Bursting Our Bubbles

Whenever I ride my bike to work, I find myself looking at each of the drivers passing by on 17th Street. This habit likely started out of safety, but it then quickly moved over to a fascination, for the majority of the times, I don’t recognize a single driver. This shouldn’t be a big deal given Hutchinson has over 41,000 people living here, but the place never seems that large. Rather, it has a small-town feel thanks to bumping into the same people at the grocery store, parks, concerts, theatre productions, Third Thursday, Young Professional events, and so forth. Then everyone seems connected too; however, these people driving by are a reminder Hutchinson is much larger than it feels, and they are also a reminder about the bubble in which I live.

The concept of living in a bubble has been on my mind a lot lately, and it has only seemed to grow over the last month thanks to two podcasts. However, before I get to those, let’s talk about bubbles. They can be pretty, safe, and comfortable, but they can be quite the opposite as well. It really all depends on what happens to make up a person’s own world. A lot of this can be indirectly caused by where one lives thanks to the stores and places he/she would tend to go. There are also direct causes that can help thicken the bubble’s walls, and in today’s world, it is so easy to do that by keeping only like-minded people in one’s social media network, watching/reading the news that lines up best with one’s beliefs, and surrounding oneself with friends who all share the same thoughts. Suggestions from websites only feed to this too with things like Google News analyzing the articles one tends to read, plugging this data into an algorithm, and the suggesting future news stories accordingly. Online music streaming sites, YouTube, and Amazon all do something similar with their recommendations that keep people in a nice, safe world rather than branching out. Although this is no doubt helpful in a way, it also leads to it being so much easier to get trapped in a bubble.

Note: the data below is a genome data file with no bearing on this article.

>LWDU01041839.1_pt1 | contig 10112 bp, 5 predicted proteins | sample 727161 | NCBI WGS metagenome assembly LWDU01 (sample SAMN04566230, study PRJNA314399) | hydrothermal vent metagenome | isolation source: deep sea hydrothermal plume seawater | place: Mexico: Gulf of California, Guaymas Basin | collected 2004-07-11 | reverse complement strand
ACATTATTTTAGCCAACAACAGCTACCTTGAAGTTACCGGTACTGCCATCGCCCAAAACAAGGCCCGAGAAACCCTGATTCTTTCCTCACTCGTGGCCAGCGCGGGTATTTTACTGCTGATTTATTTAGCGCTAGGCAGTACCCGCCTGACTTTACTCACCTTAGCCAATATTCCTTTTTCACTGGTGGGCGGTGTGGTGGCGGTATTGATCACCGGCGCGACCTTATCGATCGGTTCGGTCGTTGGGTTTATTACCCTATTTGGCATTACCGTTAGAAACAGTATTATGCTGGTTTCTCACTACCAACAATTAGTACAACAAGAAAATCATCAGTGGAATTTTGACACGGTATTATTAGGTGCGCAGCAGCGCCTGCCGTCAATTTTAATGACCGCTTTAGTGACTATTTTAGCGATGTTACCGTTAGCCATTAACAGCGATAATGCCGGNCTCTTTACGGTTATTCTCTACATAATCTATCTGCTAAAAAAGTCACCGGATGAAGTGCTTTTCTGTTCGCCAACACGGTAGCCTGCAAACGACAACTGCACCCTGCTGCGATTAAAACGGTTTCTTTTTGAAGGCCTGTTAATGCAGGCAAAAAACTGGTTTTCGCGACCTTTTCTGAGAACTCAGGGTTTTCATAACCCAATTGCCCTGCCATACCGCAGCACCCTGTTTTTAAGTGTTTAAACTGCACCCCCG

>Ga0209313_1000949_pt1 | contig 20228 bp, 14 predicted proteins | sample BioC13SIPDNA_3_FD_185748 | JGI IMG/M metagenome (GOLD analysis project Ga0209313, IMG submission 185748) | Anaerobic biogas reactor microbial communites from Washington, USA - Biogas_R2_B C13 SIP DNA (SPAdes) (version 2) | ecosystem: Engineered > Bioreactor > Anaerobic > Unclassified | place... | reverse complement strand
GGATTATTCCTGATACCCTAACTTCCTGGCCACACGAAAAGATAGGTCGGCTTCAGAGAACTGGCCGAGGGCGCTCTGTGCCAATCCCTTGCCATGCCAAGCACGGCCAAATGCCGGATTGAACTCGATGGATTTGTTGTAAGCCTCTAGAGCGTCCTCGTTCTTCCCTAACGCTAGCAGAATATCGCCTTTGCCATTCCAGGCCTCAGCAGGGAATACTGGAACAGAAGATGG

The trick, though, is breaking free.